Wednesday, September 30, 2009

What I'm Knitting....

Mittens out of sock yarn
A funky scarf

An earflap hat
Fingerless mittens

A beret....

Tuesday, September 29, 2009

Mark Zane and Friends at the Red and White Cafe

Mark Zane and Frankie Diamond played Saturday night at the Red and White Cafe.

The Red and White Cafe, DeRuyter, NY....check it out, it's a great place to go!

Wednesday, September 23, 2009

Updated Playlist

When I begin a new project (or start getting ready for my annual Plowshares exhibit of my handknit goods) I start burning CDs to help me get through it. Here's what's on my latest playlist:

I'm Not Ready to Play Nice....Dixie Chicks
It's Alright Ma (I'm Only Bleeding)...Dylan
Casualty Officer...Mark Zane
50 Miles of Elbow Room...Iris DeMent
I Married A Magician....Dust Poets
If I Should Fall Behind...Bruce Springstein
Whistlin' Past the Graveyard...Tom Waits
Motherland...Natalie Merchant
Yellow Coat...Steve Goodman
Watershed....Indigo Girls
In the Winter....Janis Ian
Splendid Isolation...Warren Zevon
Chelsea Avenue....Patti Scialfa
Flying Shoes....Lyle Lovett
Sailing to Philadelphia...Mark Knopfler
Stranger Song...Leonard Cohen
Joy...Lucinda Williams
Perfectly Good Guitar...John Hyatt
On With The Song...Mary Chapin Carpenter
Bone in My Ear...Bruce Cockburn
Free Man in Paris...Joni Mitchell
Have Hope...Mark Zane
Evening Ride...Donna Colton
I Don't Know Anything...Marc Ryan
Sam Stone...John Prine

Tuesday, September 22, 2009

A Picture's Worth A Thousand Words?

this is why I never took a road test....

Forest Lake

Where Rupert and I would like to be walking again this morning....

Monday, September 21, 2009


When I stopped working, one of the things I promised myself was that I would surround myself only with people I really liked, who shared the same passions I did, whose politics matched mine most of the time and who I could be with without having to bite my tongue or filter my thoughts when I was around them.

For the most part, I've been successful in my mission. I spend most of my free time with artistic people who understand that staring into space for an hour trying to come up with the perfect word to rhyme with "mustard" is not to be considered a total waste of my time. It's quite refreshing. Occasionally someone will make a comment that I'm too much of a Pollyanna, still too liberal for my own good, or some such thing that I can usually smile away. Differences are okay with's what makes the world go around and I embrace them.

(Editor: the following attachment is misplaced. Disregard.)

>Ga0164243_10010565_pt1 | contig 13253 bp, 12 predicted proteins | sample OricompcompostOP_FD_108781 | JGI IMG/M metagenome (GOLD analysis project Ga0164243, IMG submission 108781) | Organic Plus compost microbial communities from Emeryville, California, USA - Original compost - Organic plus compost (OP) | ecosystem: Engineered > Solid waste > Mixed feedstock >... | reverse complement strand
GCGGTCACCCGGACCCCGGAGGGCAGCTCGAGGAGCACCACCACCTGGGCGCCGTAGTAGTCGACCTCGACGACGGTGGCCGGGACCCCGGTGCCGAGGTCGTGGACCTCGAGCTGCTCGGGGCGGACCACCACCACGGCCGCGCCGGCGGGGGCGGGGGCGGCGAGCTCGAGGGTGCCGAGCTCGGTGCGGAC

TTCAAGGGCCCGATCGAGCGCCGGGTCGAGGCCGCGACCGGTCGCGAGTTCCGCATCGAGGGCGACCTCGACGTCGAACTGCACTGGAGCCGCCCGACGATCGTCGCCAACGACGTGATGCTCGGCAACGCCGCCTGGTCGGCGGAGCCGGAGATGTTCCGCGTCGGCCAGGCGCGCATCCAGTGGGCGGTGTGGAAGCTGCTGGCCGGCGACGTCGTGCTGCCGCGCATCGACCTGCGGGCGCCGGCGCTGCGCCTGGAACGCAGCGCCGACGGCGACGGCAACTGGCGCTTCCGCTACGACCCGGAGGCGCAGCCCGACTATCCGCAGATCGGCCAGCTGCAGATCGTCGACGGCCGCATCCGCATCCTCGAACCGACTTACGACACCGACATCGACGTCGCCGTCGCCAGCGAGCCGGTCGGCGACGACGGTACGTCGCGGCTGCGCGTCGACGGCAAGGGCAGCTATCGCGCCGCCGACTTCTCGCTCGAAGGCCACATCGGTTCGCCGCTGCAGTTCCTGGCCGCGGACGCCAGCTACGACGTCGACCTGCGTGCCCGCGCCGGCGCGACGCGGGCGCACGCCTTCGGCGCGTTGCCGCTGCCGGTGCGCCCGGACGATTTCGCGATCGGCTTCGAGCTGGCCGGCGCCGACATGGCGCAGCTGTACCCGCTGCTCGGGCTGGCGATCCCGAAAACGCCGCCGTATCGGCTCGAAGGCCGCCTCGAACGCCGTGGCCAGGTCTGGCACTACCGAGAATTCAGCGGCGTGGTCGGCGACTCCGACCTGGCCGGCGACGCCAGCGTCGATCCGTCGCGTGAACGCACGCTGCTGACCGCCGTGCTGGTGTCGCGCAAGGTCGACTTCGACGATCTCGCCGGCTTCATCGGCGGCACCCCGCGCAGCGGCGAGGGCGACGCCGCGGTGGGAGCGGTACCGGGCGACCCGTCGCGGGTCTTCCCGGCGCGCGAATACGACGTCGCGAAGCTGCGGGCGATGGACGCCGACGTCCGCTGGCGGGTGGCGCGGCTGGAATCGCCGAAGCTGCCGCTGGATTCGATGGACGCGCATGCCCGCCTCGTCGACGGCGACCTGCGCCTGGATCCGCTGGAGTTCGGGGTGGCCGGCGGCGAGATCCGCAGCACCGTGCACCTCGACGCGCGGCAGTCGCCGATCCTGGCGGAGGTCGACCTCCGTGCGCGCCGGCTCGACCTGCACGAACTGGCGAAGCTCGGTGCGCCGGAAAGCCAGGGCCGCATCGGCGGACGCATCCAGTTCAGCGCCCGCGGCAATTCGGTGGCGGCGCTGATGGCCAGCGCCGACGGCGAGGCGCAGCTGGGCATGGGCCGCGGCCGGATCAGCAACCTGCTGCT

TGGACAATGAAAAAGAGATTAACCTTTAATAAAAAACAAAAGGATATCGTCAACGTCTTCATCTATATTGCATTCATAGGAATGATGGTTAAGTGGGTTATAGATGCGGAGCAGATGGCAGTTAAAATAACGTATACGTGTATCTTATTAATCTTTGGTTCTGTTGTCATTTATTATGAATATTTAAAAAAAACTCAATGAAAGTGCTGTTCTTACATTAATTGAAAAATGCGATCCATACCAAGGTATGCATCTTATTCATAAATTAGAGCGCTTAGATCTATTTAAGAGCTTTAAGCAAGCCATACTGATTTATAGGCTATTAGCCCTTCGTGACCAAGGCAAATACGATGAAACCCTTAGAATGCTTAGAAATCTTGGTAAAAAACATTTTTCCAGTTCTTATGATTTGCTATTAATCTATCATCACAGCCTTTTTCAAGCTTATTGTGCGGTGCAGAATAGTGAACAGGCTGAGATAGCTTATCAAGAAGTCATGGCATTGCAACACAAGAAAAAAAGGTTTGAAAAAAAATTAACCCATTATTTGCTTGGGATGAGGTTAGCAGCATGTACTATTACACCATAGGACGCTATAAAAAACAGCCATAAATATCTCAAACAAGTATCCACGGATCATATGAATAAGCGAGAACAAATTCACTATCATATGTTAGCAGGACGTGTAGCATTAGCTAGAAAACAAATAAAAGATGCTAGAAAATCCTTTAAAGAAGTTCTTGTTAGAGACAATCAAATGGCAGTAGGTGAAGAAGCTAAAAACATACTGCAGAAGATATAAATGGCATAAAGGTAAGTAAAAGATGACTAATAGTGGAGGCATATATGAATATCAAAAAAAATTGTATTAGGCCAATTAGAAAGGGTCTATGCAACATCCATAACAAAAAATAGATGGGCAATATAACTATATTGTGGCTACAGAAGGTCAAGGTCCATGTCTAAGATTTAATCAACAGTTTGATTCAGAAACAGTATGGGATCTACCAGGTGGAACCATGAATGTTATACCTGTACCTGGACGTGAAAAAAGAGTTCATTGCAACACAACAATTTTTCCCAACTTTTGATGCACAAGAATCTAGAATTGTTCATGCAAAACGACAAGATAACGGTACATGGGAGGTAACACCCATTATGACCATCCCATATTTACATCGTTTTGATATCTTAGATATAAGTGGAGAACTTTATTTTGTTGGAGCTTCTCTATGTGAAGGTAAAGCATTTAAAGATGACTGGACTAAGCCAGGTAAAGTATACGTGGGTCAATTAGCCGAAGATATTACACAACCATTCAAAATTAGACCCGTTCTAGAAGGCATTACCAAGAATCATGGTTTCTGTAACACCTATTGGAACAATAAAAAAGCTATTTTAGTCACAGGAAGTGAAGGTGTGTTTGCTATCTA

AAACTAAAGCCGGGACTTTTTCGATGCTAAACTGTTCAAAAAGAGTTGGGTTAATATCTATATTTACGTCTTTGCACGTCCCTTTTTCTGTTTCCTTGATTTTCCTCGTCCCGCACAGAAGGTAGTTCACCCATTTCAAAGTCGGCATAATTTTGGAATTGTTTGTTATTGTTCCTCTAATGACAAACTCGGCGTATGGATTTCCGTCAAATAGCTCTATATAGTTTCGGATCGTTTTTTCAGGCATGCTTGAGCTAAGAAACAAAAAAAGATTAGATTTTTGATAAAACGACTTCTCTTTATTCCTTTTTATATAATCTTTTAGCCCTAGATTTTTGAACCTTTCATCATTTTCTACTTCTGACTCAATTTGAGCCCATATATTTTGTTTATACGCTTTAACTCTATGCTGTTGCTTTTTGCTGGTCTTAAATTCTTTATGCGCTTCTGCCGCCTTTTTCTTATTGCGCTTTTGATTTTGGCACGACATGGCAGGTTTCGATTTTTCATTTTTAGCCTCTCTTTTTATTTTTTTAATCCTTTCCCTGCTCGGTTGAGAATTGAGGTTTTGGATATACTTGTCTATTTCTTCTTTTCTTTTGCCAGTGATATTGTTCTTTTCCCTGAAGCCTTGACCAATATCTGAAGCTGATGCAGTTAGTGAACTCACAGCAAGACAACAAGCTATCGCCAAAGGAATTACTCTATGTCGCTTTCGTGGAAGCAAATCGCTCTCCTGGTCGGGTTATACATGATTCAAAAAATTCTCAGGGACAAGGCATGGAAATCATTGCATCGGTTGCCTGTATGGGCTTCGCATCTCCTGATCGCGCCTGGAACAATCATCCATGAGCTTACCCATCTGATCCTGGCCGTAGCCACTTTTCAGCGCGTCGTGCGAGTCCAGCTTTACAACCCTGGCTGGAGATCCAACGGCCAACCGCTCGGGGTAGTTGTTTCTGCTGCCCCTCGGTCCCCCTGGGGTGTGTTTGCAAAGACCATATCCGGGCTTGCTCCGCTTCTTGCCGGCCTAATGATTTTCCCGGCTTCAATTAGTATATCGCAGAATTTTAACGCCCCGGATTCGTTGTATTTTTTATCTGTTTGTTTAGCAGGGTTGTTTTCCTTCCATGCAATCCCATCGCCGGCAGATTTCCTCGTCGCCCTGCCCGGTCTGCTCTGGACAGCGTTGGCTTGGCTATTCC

But not when differences become mean-spirited and just plain nasty. I have two dear cousins I don't see often who choose to communicate with me via email...mostly forwarded jokes. I once thought this was a waste of time, but, hey, it's still keeping in touch, and that's better than losing track of them completely. Or so I'd told myself. They're family, after all. I've noticed over the last year, however, that their emails have become much less humorous and much more political in nature. I read some, just deleted some based on the subject line, even dashed off a couple of emails to them asking them not to send this kind of stuff to me, reminding them that I'd been a liberal Democratic too long and they were not about to convert me now.

This morning I deleted 22 -- yes, 22 -- emails all aimed at convincing me that we're doomed to live in a socialist society, that I'll die before I get an operation I need, that all my freedom is being taken away because troops are coming home, etc.....and believe me, the words I've just typed are extremely tame compared to the language found within these emails that are full of language I can only call nasty, combative, racist, and, what's most alarming of all to me, just plain ignorant.

I'll admit I do tend to look at the glass as half filled. I do look for the good in people. I often give folks the benefit of the doubt. I trust. Sometimes it doesn't work out. But I still have faith in President Obama. He's only had a short period of time to undo mistakes that were made over a very long period of time. I wish more people would take the time to listen, to suggest alternative ideas instead of slinging arrows.

If we wish to be outraged at something, why are we not screaming about the reporter who spent nine months in jail for throwing his boot at then President Bush....he missed him.....while Dick Cheney, certainly responsible for the torture of human off giving speeches and being honored here and there. Certainly this is more unsettling than someone working hard to try to fix our health care system.